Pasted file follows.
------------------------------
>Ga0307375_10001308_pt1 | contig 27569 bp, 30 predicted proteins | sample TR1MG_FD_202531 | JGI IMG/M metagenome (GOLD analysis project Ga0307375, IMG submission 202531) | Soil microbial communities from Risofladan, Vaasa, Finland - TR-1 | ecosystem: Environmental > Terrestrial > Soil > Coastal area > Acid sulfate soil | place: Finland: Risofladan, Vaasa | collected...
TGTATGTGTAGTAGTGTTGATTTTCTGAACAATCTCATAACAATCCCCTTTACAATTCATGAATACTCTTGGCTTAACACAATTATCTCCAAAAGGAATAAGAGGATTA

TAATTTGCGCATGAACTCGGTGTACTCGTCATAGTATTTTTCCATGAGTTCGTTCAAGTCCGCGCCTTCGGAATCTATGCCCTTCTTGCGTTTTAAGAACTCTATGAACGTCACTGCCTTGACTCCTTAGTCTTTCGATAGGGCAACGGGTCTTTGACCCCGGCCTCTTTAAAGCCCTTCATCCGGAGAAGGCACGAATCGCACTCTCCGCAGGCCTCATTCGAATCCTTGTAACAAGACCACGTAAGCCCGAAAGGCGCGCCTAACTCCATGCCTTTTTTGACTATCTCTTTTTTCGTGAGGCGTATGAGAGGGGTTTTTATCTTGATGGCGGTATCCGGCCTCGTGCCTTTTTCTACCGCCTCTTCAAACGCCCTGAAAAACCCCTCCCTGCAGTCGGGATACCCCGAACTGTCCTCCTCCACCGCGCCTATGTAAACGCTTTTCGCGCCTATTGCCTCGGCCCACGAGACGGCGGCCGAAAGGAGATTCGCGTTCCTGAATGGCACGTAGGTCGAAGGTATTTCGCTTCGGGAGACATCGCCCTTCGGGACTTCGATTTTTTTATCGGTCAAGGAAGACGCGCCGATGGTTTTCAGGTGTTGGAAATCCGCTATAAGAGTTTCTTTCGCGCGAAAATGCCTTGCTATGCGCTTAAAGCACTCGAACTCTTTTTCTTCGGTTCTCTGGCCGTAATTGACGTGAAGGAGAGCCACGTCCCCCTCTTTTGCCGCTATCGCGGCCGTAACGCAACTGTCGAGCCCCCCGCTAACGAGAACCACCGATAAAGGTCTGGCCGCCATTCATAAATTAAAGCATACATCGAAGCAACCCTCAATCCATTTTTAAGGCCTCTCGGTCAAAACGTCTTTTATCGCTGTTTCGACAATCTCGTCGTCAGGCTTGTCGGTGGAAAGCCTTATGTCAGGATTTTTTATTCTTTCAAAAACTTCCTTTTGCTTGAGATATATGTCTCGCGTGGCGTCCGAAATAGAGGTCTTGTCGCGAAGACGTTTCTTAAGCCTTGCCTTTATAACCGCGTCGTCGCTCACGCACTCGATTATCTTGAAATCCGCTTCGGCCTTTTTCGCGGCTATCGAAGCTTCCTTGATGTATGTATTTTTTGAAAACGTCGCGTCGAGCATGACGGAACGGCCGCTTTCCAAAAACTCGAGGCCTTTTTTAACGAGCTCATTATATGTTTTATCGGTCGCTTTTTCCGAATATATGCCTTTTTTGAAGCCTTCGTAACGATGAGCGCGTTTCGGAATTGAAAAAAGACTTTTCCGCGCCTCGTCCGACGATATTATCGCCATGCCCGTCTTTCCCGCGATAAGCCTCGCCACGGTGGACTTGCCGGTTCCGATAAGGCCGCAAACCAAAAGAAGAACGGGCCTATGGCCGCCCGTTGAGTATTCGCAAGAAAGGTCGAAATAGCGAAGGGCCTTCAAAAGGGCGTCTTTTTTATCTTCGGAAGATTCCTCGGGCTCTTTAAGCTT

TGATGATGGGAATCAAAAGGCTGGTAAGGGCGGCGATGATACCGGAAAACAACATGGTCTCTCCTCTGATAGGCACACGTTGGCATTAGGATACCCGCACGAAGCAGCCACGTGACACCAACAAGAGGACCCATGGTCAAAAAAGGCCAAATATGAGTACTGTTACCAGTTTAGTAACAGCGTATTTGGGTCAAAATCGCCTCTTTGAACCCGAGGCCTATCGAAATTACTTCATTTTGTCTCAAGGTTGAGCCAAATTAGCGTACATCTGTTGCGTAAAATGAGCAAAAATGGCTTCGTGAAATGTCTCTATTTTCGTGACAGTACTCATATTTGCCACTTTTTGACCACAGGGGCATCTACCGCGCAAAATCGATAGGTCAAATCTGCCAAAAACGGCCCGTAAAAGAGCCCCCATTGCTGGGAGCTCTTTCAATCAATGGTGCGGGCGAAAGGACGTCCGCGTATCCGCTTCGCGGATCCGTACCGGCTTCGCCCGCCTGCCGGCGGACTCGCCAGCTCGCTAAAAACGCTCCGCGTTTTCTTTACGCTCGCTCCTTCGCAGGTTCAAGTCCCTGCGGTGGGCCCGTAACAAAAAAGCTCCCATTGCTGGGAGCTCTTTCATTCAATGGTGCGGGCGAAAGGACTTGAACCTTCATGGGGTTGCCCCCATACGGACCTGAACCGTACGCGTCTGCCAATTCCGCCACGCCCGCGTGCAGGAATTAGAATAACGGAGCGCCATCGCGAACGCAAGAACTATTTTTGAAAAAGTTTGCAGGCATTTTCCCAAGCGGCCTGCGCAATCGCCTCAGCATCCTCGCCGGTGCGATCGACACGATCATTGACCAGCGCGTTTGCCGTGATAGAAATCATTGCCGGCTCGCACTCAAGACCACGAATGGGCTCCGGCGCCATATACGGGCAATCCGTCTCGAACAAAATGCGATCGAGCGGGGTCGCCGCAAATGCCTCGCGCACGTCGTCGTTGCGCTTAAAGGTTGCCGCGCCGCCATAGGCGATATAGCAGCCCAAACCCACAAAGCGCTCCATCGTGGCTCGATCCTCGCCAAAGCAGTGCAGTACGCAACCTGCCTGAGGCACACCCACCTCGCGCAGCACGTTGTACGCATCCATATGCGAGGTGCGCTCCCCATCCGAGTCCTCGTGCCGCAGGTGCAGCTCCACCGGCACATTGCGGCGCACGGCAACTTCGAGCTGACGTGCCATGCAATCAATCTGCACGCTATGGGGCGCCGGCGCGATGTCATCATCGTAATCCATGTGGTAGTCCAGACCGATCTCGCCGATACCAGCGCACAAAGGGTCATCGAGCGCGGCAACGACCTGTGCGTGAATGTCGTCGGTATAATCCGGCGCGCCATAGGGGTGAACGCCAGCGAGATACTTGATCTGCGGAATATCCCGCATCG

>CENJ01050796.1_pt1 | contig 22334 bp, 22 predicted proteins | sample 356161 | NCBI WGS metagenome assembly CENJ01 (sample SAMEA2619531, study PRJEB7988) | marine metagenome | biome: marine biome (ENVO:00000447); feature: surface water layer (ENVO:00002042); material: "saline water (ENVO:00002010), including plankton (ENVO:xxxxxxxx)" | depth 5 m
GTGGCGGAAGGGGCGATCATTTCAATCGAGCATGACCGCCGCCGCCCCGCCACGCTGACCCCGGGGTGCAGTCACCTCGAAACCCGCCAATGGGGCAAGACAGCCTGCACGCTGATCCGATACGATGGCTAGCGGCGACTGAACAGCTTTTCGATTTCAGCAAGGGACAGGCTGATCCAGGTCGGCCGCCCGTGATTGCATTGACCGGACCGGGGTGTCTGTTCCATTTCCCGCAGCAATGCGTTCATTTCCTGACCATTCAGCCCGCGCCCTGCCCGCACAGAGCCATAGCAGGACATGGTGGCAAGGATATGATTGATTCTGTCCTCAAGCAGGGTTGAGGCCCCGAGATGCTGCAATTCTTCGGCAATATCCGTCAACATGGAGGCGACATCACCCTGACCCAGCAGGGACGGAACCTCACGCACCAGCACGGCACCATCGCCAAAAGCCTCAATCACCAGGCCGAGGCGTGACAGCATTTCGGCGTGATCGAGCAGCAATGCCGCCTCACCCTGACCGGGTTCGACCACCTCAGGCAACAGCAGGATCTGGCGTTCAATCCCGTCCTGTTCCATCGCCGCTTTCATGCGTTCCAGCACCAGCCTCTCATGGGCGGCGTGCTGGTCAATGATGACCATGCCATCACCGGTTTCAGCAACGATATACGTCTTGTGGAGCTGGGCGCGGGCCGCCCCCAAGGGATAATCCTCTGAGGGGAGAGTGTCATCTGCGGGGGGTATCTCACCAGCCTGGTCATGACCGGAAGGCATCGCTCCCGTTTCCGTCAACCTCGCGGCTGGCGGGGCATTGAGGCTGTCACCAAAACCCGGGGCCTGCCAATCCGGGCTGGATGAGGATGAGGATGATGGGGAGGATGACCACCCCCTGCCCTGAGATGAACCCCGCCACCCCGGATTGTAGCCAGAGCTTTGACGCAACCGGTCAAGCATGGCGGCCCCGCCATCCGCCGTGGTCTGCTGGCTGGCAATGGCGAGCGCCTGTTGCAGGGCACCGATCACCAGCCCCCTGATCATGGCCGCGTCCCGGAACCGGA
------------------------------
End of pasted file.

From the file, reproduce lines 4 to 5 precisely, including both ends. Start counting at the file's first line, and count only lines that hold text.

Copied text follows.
TGATGATGGGAATCAAAAGGCTGGTAAGGGCGGCGATGATACCGGAAAACAACATGGTCTCTCCTCTGATAGGCACACGTTGGCATTAGGATACCCGCACGAAGCAGCCACGTGACACCAACAAGAGGACCCATGGTCAAAAAAGGCCAAATATGAGTACTGTTACCAGTTTAGTAACAGCGTATTTGGGTCAAAATCGCCTCTTTGAACCCGAGGCCTATCGAAATTACTTCATTTTGTCTCAAGGTTGAGCCAAATTAGCGTACATCTGTTGCGTAAAATGAGCAAAAATGGCTTCGTGAAATGTCTCTATTTTCGTGACAGTACTCATATTTGCCACTTTTTGACCACAGGGGCATCTACCGCGCAAAATCGATAGGTCAAATCTGCCAAAAACGGCCCGTAAAAGAGCCCCCATTGCTGGGAGCTCTTTCAATCAATGGTGCGGGCGAAAGGACGTCCGCGTATCCGCTTCGCGGATCCGTACCGGCTTCGCCCGCCTGCCGGCGGACTCGCCAGCTCGCTAAAAACGCTCCGCGTTTTCTTTACGCTCGCTCCTTCGCAGGTTCAAGTCCCTGCGGTGGGCCCGTAACAAAAAAGCTCCCATTGCTGGGAGCTCTTTCATTCAATGGTGCGGGCGAAAGGACTTGAACCTTCATGGGGTTGCCCCCATACGGACCTGAACCGTACGCGTCTGCCAATTCCGCCACGCCCGCGTGCAGGAATTAGAATAACGGAGCGCCATCGCGAACGCAAGAACTATTTTTGAAAAAGTTTGCAGGCATTTTCCCAAGCGGCCTGCGCAATCGCCTCAGCATCCTCGCCGGTGCGATCGACACGATCATTGACCAGCGCGTTTGCCGTGATAGAAATCATTGCCGGCTCGCACTCAAGACCACGAATGGGCTCCGGCGCCATATACGGGCAATCCGTCTCGAACAAAATGCGATCGAGCGGGGTCGCCGCAAATGCCTCGCGCACGTCGTCGTTGCGCTTAAAGGTTGCCGCGCCGCCATAGGCGATATAGCAGCCCAAACCCACAAAGCGCTCCATCGTGGCTCGATCCTCGCCAAAGCAGTGCAGTACGCAACCTGCCTGAGGCACACCCACCTCGCGCAGCACGTTGTACGCATCCATATGCGAGGTGCGCTCCCCATCCGAGTCCTCGTGCCGCAGGTGCAGCTCCACCGGCACATTGCGGCGCACGGCAACTTCGAGCTGACGTGCCATGCAATCAATCTGCACGCTATGGGGCGCCGGCGCGATGTCATCATCGTAATCCATGTGGTAGTCCAGACCGATCTCGCCGATACCAGCGCACAAAGGGTCATCGAGCGCGGCAACGACCTGTGCGTGAATGTCGTCGGTATAATCCGGCGCGCCATAGGGGTGAACGCCAGCGAGATACTTGATCTGCGGAATATCCCGCATCG

>CENJ01050796.1_pt1 | contig 22334 bp, 22 predicted proteins | sample 356161 | NCBI WGS metagenome assembly CENJ01 (sample SAMEA2619531, study PRJEB7988) | marine metagenome | biome: marine biome (ENVO:00000447); feature: surface water layer (ENVO:00002042); material: "saline water (ENVO:00002010), including plankton (ENVO:xxxxxxxx)" | depth 5 m